Tuesday, October 9, 2018

Slice of Life: The methodology of parking--and other things...

Every Tuesday, the writing community of Two Writing Teachers hosts Slice of Life. All are welcome to participate by linking up posts or commenting on other participants. 

So my youngest daughter is learning to drive. Actually, she is scheduled to get her license. Soon. Over the weekend, I took her to a parking lot so she could practice her parking.

"I have to line up my shoulders to the center of the spot," she informed me. "Then I turn the wheel all the way."

Each parking job was an accomplishment. Seriously.

How about just learning what the car does when you maneuver it, I wanted to say. I didn't though. 

Instead, I went home and watched the videos from The Next Street driving school that offered new drivers precise instructions on lining up shoulders, watching lines in side mirrors, and assuming backward posture. 

I woke up early this morning and couldn't go back to sleep, as I was thinking about a million different things including what I'd write for today's post. In the clutter of thoughts, I remembered a conversation I had on a hallway floor with Kate Roberts at the annual NCTE conference a couple, maybe even a few, years ago. Katherine Bomer's book, A Journey of Thought, had just come out, and I was really struggling with the concepts of the five paragraph essay. 

"We need a structure when we're learning new things," I remember Kate saying. "Then we can experiment and make it our own."

My older daughte reminded me that she needed the parking methodology when she first started driving. "I don't need it anymore," Clare said. "Now I just park."

So much of learning requires a structure. We just have to make sure we get learners to that place where, like Clare and parking,  they don't need it and just do it.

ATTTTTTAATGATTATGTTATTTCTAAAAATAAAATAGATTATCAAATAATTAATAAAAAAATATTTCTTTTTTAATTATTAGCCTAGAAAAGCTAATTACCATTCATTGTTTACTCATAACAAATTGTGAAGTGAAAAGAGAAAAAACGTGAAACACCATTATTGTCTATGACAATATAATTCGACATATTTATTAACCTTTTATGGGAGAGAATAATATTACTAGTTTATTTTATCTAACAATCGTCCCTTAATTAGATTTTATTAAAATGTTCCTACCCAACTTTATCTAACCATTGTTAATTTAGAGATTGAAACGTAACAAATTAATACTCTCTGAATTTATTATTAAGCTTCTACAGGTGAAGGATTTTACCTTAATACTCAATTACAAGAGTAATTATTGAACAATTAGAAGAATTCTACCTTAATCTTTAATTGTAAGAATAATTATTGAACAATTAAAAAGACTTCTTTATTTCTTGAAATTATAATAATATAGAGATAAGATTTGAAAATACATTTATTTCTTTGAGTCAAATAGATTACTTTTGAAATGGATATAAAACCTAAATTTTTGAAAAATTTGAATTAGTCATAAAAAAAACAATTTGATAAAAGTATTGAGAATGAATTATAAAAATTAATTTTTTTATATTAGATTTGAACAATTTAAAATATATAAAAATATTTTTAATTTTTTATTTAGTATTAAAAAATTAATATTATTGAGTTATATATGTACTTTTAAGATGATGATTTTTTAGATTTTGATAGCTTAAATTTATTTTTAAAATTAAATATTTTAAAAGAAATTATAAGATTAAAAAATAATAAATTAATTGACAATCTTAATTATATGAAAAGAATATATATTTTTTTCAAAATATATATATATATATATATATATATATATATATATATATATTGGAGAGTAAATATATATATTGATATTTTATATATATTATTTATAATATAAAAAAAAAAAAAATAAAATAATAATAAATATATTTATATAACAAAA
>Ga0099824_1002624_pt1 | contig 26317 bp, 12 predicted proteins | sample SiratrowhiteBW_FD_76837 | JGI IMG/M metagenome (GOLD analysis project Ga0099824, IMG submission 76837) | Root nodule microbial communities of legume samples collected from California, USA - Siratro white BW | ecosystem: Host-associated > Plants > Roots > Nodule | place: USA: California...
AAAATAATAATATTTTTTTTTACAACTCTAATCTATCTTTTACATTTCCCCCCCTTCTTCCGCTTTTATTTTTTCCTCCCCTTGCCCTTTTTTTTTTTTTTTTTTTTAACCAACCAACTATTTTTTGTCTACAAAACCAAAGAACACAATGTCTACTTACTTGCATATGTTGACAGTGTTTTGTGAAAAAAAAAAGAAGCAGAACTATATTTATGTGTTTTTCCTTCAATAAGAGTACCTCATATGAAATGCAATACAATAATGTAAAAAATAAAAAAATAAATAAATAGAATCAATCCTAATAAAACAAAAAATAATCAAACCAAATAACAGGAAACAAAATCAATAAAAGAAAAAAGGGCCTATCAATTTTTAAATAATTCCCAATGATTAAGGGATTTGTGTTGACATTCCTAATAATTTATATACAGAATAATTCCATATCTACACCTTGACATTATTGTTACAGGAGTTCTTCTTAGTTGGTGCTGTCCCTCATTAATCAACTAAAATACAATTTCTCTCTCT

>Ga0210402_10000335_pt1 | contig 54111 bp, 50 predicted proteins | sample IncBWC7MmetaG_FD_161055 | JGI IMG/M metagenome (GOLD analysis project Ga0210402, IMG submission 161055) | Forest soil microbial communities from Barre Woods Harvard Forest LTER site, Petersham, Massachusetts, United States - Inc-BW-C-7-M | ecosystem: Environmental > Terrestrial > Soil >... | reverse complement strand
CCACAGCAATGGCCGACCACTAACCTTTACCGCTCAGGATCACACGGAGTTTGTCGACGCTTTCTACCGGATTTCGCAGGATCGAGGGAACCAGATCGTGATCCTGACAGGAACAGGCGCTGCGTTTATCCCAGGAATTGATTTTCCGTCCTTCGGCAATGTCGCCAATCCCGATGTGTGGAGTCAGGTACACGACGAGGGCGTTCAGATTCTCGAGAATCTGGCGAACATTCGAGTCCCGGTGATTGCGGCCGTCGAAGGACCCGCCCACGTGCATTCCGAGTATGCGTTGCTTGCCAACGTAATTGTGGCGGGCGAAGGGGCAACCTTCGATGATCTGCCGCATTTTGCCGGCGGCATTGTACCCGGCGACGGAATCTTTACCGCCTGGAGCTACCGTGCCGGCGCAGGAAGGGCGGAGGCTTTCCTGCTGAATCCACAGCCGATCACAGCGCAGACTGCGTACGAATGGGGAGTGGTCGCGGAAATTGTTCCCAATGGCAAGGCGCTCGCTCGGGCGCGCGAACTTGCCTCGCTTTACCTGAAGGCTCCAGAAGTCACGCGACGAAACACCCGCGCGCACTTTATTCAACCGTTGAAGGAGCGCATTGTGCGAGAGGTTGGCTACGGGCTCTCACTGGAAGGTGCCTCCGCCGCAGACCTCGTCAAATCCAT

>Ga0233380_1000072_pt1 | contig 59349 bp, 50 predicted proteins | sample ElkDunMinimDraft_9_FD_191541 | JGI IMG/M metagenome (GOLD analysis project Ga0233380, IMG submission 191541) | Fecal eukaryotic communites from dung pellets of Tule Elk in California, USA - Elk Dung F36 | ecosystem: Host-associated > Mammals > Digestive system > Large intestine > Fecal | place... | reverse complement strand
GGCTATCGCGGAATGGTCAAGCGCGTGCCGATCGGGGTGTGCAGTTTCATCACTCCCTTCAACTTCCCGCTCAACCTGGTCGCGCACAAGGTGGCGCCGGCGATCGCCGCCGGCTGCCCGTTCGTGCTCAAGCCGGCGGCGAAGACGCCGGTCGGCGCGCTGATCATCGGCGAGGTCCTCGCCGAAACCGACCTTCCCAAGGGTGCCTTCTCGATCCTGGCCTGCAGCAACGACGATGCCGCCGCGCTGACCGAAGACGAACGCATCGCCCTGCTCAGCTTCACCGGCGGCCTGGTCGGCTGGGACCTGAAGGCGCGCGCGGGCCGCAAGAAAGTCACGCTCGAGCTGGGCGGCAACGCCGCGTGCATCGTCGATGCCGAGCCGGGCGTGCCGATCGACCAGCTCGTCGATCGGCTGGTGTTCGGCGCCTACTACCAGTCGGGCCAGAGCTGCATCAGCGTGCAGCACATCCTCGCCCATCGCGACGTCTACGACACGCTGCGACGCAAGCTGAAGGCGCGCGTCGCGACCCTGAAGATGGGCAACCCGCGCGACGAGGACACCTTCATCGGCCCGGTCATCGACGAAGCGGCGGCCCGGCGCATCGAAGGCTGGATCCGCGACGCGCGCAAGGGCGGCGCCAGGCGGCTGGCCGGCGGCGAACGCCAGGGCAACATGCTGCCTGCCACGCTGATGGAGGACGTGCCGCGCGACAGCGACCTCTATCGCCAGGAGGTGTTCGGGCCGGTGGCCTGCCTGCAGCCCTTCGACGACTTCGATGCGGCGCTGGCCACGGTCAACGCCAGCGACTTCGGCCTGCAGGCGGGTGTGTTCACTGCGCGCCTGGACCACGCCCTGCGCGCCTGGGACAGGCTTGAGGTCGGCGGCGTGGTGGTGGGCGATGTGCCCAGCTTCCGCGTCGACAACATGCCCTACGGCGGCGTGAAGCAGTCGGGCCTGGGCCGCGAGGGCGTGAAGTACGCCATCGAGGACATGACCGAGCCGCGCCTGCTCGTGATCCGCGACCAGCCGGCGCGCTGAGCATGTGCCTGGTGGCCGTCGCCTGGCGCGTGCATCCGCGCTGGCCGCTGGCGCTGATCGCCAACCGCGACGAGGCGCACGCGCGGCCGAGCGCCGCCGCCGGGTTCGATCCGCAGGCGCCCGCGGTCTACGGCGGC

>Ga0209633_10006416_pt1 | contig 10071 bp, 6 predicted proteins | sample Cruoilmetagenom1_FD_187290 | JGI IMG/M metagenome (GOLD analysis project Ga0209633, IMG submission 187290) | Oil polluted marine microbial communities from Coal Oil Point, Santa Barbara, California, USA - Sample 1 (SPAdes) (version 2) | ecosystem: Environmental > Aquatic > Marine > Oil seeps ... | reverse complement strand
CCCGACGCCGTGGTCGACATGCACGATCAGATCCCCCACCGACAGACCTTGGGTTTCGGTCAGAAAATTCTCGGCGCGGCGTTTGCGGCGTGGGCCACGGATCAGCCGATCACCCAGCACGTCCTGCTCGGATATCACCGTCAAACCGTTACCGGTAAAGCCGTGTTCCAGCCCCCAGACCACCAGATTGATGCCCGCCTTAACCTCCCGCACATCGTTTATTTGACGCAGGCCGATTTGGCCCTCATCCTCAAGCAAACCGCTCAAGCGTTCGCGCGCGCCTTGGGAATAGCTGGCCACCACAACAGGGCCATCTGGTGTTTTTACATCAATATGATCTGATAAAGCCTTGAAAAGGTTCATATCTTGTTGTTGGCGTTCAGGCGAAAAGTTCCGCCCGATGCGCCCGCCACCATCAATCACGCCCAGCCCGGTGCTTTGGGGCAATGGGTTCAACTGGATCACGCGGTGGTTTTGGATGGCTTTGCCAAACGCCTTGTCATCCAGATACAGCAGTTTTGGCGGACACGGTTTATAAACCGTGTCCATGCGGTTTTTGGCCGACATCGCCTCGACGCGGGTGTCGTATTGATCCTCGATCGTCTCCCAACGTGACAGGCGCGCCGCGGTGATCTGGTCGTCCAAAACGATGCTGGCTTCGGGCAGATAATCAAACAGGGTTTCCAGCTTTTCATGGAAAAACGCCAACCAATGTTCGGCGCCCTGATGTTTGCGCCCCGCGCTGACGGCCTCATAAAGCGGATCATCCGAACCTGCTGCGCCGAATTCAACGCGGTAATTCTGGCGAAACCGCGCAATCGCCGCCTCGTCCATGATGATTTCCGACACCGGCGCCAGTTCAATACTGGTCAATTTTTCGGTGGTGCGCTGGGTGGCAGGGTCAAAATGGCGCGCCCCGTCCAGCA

Happy Slicing, 


  1. So true! I took a class for my graduate program that required us to learn something new. It was really powerful to remember what it is like to learn something for the first time. My youngest just got his license -- the parking is the hardest. I can't believe they fail if they touch the curb - that is how I park! Hope all is well.

  2. Just like learning to write and then writing to learn. Thanks for the reminder!

  3. I am grateful my sons learned to drive in the US while I was not there- I feel like it might have really strained our relationships. Your slice was a great reminder about the use of scaffolds to move us toward independence and how we stop using them as we gain confidence.

  4. Yes! So true and yet so hard to let go sometimes as well! Thanks for the reminder.

  5. I posted about driving today, too. I totally get what you are saying because I just bought a new car after driving the same one for 12 years. I sort of feel like your daughter. I know the theory, but it is a whole new ballgame in the new car.

  6. This is a great post and an important way we can connect teaching with driving.

    I still haven't found a successful way to parallel park. Maybe I'll have to try the shoulder thing. (More often than not, I will pay for a parking garage instead of trying to squeeze into a too-tight spot.)

  7. I struggle with the question of structure for my students. I like to give them choice, even around structure, but sometimes that confuses them even more. I like this analogy.

  8. You leave me with much to consider as we teach a new skill to our very youngest of writers and readers. Structure or not? Maybe it is kid dependent? I'm still dwelling on this!